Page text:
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Women believe sexism still rife in the workplace

By Agence France-Presse
Monday, May 16, 2011 8:23 EDT
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LONDON — Women believe sexism is still rife in the workplace and that they are disadvantaged when it comes to pay, promotion and age, a new British survey concludes.

Almost two thirds of women (63%) believe that a woman’s age is seemingly more important in the workplace than a man’s, according to the study carried out for Marie Claire magazine and women-in-business network Everywoman.

Almost half (46%) have experienced sexism and 44% said that a male colleague had made an inappropriate comment about their appearance.

Nearly four fifths (78%) said that being attractive helps them to get on better and 60% think that overweight women are discriminated against. Three fifths (60%) think that men are better at getting pay rises and 58% believe men are better at getting a promotion.

More than half (53%) do not believe positive discrimination is a good thing to ensure female representation on boards.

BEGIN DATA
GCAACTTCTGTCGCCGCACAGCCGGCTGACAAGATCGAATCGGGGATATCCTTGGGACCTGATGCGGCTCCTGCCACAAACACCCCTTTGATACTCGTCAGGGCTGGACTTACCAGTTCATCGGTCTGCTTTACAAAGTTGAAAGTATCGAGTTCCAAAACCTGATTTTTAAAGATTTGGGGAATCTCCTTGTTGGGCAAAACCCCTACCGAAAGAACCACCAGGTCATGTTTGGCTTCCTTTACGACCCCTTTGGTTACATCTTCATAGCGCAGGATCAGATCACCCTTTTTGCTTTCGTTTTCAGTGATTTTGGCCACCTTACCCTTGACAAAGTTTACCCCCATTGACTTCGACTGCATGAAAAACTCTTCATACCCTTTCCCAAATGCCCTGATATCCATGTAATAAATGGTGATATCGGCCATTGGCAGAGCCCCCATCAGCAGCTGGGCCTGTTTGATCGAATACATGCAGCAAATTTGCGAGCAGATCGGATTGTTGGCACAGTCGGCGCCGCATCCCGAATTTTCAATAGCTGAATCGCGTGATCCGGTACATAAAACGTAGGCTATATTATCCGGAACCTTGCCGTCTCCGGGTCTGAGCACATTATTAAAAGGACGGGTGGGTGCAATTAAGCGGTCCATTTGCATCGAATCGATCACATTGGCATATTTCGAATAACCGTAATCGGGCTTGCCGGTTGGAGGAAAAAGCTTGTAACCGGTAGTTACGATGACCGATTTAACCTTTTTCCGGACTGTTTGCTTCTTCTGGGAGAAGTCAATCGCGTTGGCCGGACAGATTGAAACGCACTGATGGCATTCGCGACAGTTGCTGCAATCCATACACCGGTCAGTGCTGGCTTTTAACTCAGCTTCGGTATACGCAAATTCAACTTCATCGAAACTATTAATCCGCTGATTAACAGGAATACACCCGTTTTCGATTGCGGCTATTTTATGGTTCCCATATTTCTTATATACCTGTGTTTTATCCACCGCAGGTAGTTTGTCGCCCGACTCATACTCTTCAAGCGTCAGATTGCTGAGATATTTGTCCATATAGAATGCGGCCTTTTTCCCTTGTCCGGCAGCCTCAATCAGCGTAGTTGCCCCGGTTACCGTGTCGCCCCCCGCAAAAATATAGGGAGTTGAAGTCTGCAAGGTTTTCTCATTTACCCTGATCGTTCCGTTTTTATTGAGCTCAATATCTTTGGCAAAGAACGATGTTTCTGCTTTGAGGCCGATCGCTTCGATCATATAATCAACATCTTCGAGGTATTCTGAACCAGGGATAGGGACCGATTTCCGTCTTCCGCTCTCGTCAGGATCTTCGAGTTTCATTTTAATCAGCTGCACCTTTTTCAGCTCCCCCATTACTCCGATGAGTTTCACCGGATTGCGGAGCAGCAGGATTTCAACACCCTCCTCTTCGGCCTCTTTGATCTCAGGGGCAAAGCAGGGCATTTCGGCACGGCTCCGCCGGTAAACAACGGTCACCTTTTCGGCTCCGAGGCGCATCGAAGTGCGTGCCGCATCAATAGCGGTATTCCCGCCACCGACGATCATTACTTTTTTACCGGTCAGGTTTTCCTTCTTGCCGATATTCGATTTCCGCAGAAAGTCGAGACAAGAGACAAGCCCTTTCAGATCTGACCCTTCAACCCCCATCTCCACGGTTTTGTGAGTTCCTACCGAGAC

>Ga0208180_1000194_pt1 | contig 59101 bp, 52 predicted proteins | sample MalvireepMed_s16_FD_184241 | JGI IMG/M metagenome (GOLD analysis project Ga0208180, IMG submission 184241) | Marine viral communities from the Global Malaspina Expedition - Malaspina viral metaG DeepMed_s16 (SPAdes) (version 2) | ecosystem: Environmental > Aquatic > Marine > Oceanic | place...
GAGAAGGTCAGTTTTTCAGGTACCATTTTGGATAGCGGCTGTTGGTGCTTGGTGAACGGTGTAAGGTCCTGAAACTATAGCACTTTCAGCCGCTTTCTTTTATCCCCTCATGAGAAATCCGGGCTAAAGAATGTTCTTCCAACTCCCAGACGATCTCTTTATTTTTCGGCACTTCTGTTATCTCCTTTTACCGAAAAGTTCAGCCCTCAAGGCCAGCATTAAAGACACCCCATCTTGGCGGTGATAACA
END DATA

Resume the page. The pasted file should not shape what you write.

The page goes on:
When asked what would have the biggest impact on climbing the career ladder, it was being given the opportunity of a mentorship that the majority wanted and to work for a female boss (58%) not a man.

Two thirds of women (66%) believe mentoring is an essential business practice, yet very few have experienced it in their workplace.

More than two thirds (72%) have no such scheme in place and the same number (72%) have never been mentored. Two thirds of those who had been in a mentoring scheme said it had a positive effect on their business (60%).

Trish Halpin, editor-in-chief of Marie Claire magazine, said: “The results of our survey with everywoman proves that there is a real need for mentoring in the workplace and demonstrates the important role it plays in helping women to fulfil their full potential, launch the businesses they’d always hoped for and achieve even greater success in their careers.”

Some 2,913 women, age range 18-55, took part in the survey across 12 UK regions.

Agence France-Presse
Agence France-Presse
AFP journalists cover wars, conflicts, politics, science, health, the environment, technology, fashion, entertainment, the offbeat, sports and a whole lot more in text, photographs, video, graphics and online.
 
 
 
 
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